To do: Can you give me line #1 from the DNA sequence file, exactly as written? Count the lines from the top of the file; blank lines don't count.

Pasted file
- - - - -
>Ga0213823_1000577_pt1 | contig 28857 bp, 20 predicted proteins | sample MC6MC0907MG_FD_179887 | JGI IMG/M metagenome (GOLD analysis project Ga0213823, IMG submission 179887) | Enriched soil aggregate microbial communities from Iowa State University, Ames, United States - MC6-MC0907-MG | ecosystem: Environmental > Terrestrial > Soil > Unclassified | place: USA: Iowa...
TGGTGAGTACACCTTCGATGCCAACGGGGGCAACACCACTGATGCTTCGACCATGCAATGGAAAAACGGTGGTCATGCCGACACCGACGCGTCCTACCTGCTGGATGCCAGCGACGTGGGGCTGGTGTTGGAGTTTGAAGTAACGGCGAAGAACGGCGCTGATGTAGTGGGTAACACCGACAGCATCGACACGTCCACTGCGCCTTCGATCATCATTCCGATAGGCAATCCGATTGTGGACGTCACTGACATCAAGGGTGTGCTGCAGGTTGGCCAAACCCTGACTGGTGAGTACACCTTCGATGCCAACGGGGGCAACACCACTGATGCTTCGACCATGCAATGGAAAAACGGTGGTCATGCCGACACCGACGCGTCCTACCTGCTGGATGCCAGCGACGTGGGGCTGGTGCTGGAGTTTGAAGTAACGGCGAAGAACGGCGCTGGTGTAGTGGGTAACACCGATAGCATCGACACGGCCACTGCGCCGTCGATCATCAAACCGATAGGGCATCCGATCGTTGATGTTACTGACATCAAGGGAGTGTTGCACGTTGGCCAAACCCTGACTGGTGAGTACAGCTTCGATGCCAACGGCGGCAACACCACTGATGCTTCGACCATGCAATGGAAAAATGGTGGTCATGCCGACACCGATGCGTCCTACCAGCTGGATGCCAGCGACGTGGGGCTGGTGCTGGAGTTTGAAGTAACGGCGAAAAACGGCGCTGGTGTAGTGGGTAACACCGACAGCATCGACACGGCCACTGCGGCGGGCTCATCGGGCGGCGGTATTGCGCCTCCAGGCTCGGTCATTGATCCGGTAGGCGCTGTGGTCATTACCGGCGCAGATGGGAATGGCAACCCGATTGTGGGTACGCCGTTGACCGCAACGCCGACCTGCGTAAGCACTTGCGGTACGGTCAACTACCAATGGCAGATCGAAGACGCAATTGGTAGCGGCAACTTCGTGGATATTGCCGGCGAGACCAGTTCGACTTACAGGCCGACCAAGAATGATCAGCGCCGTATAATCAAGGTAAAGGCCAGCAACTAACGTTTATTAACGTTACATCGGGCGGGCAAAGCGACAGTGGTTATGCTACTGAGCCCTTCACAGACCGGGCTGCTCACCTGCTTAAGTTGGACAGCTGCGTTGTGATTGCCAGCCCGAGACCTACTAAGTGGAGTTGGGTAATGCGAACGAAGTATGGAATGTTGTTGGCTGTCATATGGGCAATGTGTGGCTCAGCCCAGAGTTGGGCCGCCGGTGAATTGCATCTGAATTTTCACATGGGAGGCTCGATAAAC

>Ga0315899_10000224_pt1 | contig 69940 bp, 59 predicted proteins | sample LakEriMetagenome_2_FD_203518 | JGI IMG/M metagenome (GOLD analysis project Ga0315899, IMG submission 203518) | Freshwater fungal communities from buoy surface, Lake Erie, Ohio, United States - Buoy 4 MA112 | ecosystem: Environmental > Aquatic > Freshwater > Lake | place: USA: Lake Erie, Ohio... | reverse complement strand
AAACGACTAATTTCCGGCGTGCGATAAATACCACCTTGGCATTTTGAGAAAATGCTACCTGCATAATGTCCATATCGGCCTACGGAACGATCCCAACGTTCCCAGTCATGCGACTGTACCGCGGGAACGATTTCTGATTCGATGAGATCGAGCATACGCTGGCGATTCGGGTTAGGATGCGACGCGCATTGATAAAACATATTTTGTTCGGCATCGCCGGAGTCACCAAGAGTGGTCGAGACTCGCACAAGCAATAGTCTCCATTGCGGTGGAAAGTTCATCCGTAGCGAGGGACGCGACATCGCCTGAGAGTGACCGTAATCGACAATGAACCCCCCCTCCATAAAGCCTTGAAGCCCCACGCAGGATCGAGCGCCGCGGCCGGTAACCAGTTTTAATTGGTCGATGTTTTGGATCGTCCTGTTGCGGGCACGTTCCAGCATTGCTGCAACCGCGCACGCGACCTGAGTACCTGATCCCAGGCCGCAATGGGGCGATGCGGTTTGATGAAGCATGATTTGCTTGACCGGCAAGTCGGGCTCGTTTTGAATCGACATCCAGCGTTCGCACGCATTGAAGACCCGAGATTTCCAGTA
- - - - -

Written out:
>Ga0213823_1000577_pt1 | contig 28857 bp, 20 predicted proteins | sample MC6MC0907MG_FD_179887 | JGI IMG/M metagenome (GOLD analysis project Ga0213823, IMG submission 179887) | Enriched soil aggregate microbial communities from Iowa State University, Ames, United States - MC6-MC0907-MG | ecosystem: Environmental > Terrestrial > Soil > Unclassified | place: USA: Iowa...